United States: Food Advertising And Compelled Commercial Speech In 2017

Last Updated: December 13 2017
Article by David A. Kluft

According to the Hyper-Chicken, a lawyer from my favorite television show, "freedom of speech applies to what comes out of a mouth, not what goes in." State of Alabama v. Giant Space Iguana, 273 U.S. Ω (2976) (chewing corners off Constitution deemed non-protected speech).

The Hyper-Chicken is a fictional cartoon alien from the future, and an incompetent attorney. However, he actually has a point, at least when it comes to commercial speech. The Supreme Court has treated prohibitions against commercial speech (e.g., "You can't say that in your ad!") differently than government mandates compelling certain speech (e.g., "You must say that in your ad!").

If you need an example of compelled commercial speech, look no further than your kitchen. Food manufacturers are subject to multiple tiers of regulation requiring various health and safety disclosures on packaging and in advertisements. This year saw two high profile cases regarding such requirements, National Rest. Assn. v N.Y. City, 148 A.D.3d 169) (1st Dept. 2017) and Am. Bev. Assn. v San Francisco, 871 F. 3d 884 (9th Cir. 2017). One case involved sugar and one involved salt. Like sugar and salt, the two regulations bore superficial resemblances to each other. However, the outcomes of cases, both of which turned on the Supreme Court's compelled commercial speech jurisprudence, could not have been more different.

Background: The Zaudurer Standard

The constitutional standard that generally applies to compelled food labeling derives from Zaudurer v. Office of Disciplinary Counsel, 471 U.S. 626 (1985). In Zaudurer, the Ohio Supreme Court held that an advertisement by attorney Philip Q. Zaudurer, which was intended to attract contingency fee cases from clients who had been injured by IUD contraceptive devices, violated Ohio disciplinary rules in two ways: First, it included speech that was prohibited; and second, it failed to include speech that was required.

As to the prohibited speech, Ohio's disciplinary rules did not allow attorney advertisements to include illustrations, even accurate ones like those depicted in Zaudurer's ads. The Supreme Court reviewed this rule using its Central Hudson test for commercial speech, sometimes referred to as "intermediate scrutiny." Under this analysis, restrictions on commercial speech that is truthful (or at least not inherently deceptive) cannot stand unless they are in the service of a substantial governmental interest, and the means employed directly advance that interest. In Zaudurer, the prohibition against illustrations was found to violate the First Amendment because the Ohio authorities were unable to show how it directly advanced their stated goal (preserving the "dignity" of the legal profession).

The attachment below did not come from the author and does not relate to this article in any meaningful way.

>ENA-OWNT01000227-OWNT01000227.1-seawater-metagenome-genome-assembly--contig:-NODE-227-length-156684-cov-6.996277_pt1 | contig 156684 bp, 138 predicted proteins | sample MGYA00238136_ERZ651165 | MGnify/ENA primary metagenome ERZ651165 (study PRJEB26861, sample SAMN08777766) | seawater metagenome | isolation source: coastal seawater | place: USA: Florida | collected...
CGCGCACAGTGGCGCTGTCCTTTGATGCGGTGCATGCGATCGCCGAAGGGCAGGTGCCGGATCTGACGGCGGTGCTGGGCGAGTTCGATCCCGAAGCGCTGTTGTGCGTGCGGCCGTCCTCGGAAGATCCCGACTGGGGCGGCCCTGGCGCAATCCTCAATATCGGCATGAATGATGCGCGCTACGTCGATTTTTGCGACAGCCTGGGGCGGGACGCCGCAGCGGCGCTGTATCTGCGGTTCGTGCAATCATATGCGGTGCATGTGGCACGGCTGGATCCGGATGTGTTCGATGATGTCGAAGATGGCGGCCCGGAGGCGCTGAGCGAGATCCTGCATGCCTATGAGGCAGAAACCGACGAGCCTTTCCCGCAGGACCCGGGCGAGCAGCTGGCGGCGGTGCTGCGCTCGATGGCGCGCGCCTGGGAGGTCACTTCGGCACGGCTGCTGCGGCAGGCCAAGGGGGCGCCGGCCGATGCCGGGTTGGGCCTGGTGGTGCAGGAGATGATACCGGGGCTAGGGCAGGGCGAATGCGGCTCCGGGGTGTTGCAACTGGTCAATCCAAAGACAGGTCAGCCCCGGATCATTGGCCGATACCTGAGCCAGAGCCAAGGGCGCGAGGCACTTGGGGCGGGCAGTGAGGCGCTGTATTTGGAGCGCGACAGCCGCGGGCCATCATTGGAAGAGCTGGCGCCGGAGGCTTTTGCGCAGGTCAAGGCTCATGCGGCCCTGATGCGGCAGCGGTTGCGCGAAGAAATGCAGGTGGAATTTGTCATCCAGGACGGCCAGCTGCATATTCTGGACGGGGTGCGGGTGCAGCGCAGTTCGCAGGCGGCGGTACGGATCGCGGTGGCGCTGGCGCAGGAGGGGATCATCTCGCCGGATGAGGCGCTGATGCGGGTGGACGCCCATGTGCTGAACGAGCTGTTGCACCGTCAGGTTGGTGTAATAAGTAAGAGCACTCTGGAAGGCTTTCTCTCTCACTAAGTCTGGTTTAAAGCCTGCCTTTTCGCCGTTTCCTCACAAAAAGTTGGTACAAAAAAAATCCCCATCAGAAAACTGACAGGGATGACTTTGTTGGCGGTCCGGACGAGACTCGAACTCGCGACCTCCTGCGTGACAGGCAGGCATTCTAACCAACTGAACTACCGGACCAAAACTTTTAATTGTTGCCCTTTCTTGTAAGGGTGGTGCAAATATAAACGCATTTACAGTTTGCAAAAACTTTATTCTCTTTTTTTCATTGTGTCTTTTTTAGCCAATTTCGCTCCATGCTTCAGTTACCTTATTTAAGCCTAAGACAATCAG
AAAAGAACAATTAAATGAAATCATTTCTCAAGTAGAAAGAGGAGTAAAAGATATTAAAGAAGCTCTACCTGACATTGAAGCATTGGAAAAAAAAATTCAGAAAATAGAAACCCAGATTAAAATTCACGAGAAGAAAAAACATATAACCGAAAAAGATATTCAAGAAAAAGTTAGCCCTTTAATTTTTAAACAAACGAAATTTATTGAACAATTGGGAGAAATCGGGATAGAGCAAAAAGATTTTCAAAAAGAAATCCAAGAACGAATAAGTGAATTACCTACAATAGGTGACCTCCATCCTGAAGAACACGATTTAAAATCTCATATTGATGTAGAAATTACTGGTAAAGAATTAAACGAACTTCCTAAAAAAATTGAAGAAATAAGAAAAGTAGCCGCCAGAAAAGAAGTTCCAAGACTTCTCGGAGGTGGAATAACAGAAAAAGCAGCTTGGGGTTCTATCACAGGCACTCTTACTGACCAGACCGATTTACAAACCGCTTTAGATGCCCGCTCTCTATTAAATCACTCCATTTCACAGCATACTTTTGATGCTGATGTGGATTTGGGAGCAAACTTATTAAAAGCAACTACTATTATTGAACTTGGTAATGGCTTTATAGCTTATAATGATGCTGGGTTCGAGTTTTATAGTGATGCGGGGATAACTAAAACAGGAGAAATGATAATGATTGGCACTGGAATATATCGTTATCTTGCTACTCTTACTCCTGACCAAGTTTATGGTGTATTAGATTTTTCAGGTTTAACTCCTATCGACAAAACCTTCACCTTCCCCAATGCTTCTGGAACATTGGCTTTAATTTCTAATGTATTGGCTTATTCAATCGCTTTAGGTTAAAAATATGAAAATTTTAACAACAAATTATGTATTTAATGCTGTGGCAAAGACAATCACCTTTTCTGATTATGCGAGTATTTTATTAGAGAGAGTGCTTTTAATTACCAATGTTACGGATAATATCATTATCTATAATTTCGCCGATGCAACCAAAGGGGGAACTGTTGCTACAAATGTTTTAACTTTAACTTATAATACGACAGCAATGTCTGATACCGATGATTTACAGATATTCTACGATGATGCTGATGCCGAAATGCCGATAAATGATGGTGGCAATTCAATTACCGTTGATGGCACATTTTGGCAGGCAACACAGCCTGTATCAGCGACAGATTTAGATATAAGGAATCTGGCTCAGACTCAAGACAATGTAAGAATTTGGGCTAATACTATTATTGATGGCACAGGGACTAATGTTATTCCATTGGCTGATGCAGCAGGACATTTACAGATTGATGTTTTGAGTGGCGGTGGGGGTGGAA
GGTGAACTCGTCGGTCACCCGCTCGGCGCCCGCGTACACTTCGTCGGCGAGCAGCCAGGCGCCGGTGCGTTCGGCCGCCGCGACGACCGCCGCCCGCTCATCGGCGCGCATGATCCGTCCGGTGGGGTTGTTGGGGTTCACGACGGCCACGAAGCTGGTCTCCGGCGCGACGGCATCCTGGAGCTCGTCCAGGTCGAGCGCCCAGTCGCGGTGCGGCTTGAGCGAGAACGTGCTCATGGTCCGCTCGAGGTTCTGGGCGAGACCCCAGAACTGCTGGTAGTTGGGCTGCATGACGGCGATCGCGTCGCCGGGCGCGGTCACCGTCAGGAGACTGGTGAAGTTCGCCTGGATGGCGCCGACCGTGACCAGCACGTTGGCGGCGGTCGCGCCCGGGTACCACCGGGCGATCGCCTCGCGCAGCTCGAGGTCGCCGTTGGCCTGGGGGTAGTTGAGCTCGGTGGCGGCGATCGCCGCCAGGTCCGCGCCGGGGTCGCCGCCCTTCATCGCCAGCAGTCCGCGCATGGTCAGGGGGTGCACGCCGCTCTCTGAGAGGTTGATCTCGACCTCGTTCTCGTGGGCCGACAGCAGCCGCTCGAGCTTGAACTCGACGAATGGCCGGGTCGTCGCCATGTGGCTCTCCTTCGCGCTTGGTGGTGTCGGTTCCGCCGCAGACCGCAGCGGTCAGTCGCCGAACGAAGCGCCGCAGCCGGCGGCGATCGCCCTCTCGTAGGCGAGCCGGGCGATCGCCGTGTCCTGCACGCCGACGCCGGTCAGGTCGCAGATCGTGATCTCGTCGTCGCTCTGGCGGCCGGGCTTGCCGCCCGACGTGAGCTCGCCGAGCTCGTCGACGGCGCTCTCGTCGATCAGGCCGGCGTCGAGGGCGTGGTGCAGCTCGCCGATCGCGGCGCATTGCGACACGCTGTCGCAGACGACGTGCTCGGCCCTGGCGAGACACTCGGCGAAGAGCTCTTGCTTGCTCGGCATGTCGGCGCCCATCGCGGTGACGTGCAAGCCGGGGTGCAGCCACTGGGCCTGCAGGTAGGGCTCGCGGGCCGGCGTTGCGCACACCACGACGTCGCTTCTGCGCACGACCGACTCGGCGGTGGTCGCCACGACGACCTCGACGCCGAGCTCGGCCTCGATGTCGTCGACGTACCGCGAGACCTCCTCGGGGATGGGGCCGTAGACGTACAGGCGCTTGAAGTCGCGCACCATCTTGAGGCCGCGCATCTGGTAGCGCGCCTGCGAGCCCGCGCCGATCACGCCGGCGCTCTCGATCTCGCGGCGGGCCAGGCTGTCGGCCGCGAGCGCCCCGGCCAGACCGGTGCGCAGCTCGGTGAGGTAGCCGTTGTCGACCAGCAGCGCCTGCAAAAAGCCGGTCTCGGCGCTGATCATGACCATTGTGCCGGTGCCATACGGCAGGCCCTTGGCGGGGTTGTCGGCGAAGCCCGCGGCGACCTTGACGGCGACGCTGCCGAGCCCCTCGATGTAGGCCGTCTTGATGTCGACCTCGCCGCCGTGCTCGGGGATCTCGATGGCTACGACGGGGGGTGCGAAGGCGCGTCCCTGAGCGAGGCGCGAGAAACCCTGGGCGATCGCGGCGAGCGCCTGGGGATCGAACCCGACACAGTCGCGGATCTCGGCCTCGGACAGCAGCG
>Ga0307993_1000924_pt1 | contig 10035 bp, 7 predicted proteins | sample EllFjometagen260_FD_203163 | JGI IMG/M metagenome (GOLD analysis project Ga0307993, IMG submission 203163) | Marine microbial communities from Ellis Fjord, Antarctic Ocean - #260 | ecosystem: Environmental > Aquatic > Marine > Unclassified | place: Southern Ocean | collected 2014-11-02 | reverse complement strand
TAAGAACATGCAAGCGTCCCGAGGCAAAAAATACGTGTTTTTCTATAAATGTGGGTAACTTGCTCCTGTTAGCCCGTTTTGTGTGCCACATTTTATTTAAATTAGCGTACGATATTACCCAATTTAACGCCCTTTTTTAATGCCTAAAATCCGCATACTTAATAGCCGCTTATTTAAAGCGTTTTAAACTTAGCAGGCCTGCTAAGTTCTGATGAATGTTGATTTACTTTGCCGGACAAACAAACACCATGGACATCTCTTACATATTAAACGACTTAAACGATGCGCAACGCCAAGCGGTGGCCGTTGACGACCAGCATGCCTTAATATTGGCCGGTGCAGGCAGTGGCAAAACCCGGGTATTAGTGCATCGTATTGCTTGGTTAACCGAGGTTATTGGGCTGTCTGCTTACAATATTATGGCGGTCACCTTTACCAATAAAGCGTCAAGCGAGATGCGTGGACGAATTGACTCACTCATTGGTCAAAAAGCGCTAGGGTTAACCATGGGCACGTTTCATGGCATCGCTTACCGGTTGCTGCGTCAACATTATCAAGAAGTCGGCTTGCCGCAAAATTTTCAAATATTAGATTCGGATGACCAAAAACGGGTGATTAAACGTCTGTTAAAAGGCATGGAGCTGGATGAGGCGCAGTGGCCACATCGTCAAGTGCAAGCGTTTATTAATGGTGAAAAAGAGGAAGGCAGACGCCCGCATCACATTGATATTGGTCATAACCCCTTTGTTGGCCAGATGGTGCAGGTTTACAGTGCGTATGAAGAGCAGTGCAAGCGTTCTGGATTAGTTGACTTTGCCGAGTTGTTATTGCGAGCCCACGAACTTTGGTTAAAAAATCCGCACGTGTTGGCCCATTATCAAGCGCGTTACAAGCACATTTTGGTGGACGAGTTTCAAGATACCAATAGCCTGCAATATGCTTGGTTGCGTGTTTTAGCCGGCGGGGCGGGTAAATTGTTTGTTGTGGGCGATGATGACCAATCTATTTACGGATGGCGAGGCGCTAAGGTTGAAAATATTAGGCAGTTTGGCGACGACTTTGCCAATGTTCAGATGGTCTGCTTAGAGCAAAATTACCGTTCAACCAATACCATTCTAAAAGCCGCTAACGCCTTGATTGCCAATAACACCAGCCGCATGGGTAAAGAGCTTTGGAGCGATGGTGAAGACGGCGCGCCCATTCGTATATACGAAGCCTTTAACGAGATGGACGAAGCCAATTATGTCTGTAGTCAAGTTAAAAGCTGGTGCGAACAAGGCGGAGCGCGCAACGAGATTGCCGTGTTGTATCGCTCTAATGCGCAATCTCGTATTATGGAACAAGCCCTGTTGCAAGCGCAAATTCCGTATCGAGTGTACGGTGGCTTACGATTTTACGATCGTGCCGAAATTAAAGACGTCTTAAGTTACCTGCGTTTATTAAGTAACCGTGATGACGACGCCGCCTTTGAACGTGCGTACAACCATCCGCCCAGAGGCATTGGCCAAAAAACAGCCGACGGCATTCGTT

But as to the second type of violation, Zaudurer's failure to include certain required speech, the Supreme Court engaged in a different analysis. Ohio disciplinary authorities, concerned that consumers did not understand the difference between attorneys' fees and costs, required that every contingency fee advertisement include a disclaimer explaining the difference and stating that the consumer may be liable for costs, win or lose. Zaudurer's ad failed to make this disclosure.

The Supreme Court held that Zaudurer's interest in not providing this factual information was minimal, and developed a separate test for reviewing compelled commercial speech. The Zaudurer test, described by some as "more lenient" than the Central Hudson standard, provides that the government may compel commercial speakers to make certain disclosures if:

  • The disclosure being required is of a factual, uncontroversial nature;
  • The disclosure is reasonably related to a non-speculative government interest (subsequent case law examined whether the only qualifying government interest was the avoidance of consumer deception, but the growing consensus, articulated in American Meat Inst. v. U.S. Dep't of Agric., 760 F.3d 18 (D.C. Cir. 2014), is that any "adequate" government interest will do);
  • The requirement is not unduly burdensome.

Here, the Ohio compelled disclosure (regarding costs and fees) was considered purely factual and uncontroversial, the disclosure was reasonably related to a non-speculative interest in avoiding consumer deception, and it was not unduly burdensome. Therefore, Ohio's compelled disclosures did not violate the First Amendment.

In 2017, the Zaudurer standard was applied by two different courts to regulations regarding salt and sugar, with very different results.

New York's Salt Shaker Icon

First, let's discuss National Rest. Assn. v N.Y. City, 148 A.D.3d 169 (1st Dept. 2017). The New York City Department of Health and Mental Hygiene added a "Sodium Warning" provision to the New York City Health Code, requiring that restaurant chains with 15 or more locations post a salt shaker icon next to any food item containing at least 2300mg of salt. According to the regulation, the salt shaker icon must be accompanied with language explaining that 2300mg exceeds the total daily recommended sodium limit and that:

High sodium intake can increase blood pressure and risk of heart disease and stroke.

The National Restaurant Association ("NRA") challenged the compelled disclosure on various grounds, including the argument that it violated the First Amendment. The NRA argued that the disclosure was not reasonably related to the goal of providing consumer knowledge about health risks, and therefore did not pass the Zaudurer test, including because it applied only to chain restaurants. The New York Appellate Division disagreed, holding that the disclosure was factual and uncontroversial, and that its scope was reasonably related to government health concerns.

San Francisco's Sugar Warning

So, if a regulation compelling disclosures about salt in food passes the Zaudurer test, surely a similar regulation compelling disclosures about sugar in beverages will also be permissible under the First Amendment. Right?